When I was growing up in Caldwell, Idaho, we lived on the edge of town. Beyond lay open fields where only sagebrush and sharp salt grass grew, and about a quarter of a mile out in the fields stood the ball park. A huge rectangle over 200 yards on each side, it was surrounded by a six-foot fence of vertical, unpainted pine boards. The rickety grandstand and home plate were in one corner, and home runs would have been impossible feats if the local cavalry unit of the National Guard had not shared the park. The cavalry's barn took up a large space opposite the grandstand, and corrals extended deep into the outfield along two sides. Even so, a ball pulled straight down the left-field line must have had to travel nearly 400 feet to drop in among the horses, and then the ground rules allowed the outfielder to climb into the corral, retrieve the ball and try to catch the runner. This slight advantage to the fielders was more than offset by the hoof marks, which pitted the outfield deeply in some places, and by the little mounds of horse droppings, which were not always cleared away before a game. The two types of obstructions made ground balls unpredictable once they passed the infield, which the cavalry tried to stay away from during its drills.
Such irregularities didn't detract from the game's seriousness nor from the importance to me of the success of the town team, the Caldwell Cockerels. They played every Sunday all through the summer, alternately at home and away, in a league which included teams from Boise and four other nearby towns, and I saw almost every home game from the time I was 5 or 6. Getting into the field was no problem. If we finished Sunday dinner in time, I was able to reach the park before the ticket seller arrived and walk boldly through the gate. My holy zeal for the team's victory made that upright mode of entry appeal to me, and on Sundays when a game was scheduled I gobbled my dinner as fast as my mother would permit. But when I was too late for the game, I had only to crawl under the fence at any of a dozen places which I knew intimately. Once I was inside the grounds, no one ever tried to shoo me out.
One spring evening in the late '20s—I can't remember the exact year, but I know I was about 10 or 11—I went to the park to watch the team practice. It was a week or so before the season opened. The team manager, who was a friend of my father's, was sitting alone on a bench back of home plate. After wandering around the empty grandstand, watching one of the players hitting fungos to the others and feeling vaguely important because I was the only spectator, I scrambled over the barrier onto the field and tentatively sat down on the manager's bench at the opposite end from him. He nodded to me casually, then cocked his head and eyed me for a moment.
"Bobby," he said, "how'd you like to be our mascot?" The possibility of such an honor never had occurred to me. The bat boys of previous years had been several years older than I and had seemed to me almost as remote and heroic figures as the players. All I could manage was to nod my head vigorously.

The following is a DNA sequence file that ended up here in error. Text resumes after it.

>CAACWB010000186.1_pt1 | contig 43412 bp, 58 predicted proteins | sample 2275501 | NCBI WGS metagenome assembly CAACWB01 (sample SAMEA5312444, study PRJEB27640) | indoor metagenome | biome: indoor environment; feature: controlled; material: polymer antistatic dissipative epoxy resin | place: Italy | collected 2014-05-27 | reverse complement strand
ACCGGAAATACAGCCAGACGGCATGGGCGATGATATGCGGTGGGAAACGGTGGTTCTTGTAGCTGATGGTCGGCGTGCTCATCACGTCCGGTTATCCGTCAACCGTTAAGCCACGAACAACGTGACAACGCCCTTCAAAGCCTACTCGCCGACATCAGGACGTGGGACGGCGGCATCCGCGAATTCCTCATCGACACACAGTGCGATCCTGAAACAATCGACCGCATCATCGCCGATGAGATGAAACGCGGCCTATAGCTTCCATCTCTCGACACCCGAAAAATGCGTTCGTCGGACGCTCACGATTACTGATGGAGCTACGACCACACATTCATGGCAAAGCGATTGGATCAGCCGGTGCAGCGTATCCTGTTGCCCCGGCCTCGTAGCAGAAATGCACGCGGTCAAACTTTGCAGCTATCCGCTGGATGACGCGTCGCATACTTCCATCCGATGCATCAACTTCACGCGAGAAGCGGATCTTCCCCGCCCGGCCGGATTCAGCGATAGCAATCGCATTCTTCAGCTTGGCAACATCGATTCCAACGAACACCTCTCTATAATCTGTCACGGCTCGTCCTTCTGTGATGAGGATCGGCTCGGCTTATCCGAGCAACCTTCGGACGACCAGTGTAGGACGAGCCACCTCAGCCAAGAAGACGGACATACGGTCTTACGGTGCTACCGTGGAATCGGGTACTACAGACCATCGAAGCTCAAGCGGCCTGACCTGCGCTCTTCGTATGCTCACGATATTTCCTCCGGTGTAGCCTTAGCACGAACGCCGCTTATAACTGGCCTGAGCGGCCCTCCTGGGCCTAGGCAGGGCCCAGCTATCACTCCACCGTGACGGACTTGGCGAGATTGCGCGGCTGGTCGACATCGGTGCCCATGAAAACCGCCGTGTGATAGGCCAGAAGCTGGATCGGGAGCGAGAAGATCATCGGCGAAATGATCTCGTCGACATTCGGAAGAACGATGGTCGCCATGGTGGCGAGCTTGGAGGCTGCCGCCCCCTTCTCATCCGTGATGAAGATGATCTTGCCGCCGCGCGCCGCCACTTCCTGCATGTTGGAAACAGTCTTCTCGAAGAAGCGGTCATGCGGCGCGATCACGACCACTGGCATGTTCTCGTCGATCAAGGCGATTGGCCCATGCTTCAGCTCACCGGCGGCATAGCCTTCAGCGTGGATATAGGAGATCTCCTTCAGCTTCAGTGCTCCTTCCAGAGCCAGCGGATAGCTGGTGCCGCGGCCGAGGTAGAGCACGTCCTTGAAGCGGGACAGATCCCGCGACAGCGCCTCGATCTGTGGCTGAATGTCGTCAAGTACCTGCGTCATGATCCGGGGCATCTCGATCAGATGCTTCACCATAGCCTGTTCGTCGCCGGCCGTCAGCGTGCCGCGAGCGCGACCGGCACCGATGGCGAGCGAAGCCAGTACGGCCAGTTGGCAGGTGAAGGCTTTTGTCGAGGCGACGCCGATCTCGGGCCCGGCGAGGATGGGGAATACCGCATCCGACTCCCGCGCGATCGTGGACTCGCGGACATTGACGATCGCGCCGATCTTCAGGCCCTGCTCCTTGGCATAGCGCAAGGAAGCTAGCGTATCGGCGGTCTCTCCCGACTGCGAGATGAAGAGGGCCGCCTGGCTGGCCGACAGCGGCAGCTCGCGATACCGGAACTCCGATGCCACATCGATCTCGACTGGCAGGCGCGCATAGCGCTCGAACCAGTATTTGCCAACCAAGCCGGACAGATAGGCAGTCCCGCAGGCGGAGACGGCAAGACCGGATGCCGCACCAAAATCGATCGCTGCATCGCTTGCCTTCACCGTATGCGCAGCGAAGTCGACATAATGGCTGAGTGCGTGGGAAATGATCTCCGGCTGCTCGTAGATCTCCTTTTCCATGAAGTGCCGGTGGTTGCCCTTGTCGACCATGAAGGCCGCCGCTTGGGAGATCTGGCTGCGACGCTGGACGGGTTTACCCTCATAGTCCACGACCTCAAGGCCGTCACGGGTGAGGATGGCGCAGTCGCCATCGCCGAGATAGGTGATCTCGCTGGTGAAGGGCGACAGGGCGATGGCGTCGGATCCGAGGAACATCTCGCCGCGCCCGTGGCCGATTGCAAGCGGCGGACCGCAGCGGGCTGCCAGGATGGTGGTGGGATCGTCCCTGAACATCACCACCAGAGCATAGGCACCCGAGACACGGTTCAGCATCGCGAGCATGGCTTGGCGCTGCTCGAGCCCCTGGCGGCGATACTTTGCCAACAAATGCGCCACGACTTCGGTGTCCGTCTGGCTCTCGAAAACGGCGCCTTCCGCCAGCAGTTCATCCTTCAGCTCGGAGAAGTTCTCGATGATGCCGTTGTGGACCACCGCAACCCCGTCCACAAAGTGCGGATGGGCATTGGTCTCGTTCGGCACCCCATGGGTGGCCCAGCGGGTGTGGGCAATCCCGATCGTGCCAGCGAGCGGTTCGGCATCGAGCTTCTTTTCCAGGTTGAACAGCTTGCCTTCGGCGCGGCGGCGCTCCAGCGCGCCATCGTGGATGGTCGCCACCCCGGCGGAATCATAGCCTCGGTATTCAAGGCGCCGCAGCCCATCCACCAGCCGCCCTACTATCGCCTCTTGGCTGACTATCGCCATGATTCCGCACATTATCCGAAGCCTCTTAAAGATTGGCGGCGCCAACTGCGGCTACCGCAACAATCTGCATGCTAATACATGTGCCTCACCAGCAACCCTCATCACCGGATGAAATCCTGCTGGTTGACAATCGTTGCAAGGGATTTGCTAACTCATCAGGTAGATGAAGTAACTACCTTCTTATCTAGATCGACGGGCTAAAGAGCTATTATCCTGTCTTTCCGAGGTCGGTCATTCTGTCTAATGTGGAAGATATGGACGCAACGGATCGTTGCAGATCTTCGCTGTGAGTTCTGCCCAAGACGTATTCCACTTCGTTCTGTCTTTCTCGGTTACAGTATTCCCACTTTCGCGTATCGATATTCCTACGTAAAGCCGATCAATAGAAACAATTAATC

"All right," the manager said. "Better ask your folks, but I don't think they'll mind. Tell them I'll look after you."
Permission was granted, and on opening day I presided over the team's 20-odd bats with such complete dedication that I could scarcely follow the progress of the game. I remember that we won it, though, and when it was over one of the players put a hand on my head, raised the other with the fingers crossed and called to the others.
"Looks like we got ourselves a good mascot."
I blushed, hung my head and felt ready to do anything to continue deserving such praise. I would even have made and have tried to live up to the promise, which my mother frequently asked of me, to be a good boy, although it was at that time the most exasperating concept with which I had to deal because it seemed to have endless vague and depressing aspects. However, none of the players asked it of me. I wasn't asked to accompany the team on the road, either. Not that I expected to. That would have been too gloriously much to bear. But all summer long I was at the ball park every other Sunday, often the first to arrive and the last to leave. When we won, I was so elated that I would lie awake in bed that night for hours, going over in my memory every play in the game. When we lost, I would sink into gloom and mope for two or three days. When we lost in the ninth inning the last home game of the season, after it had seemed won, I had a tantrum.
BIG BAD BOISE
That loss was still more crushing because it was to the Boise team and because the hit that defeated us was a home run by Boise's first baseman. Boise was the metropolis as well as the capital of the state. Its population of about 20,000 made it four times the size of Caldwell, and for that reason I hated it with all my heart. Two aunts of mine, whom I liked very much and who always treated me handsomely when I visited them, lived in Boise and, it seemed to me, demeaned themselves by doing so. Whenever I went to see them, I had a guilty feeling I was condoning their breach of faith with Caldwell. Boise was the wicked city, the esoteric source of nameless evil. And then the Boise teams always won the league championship.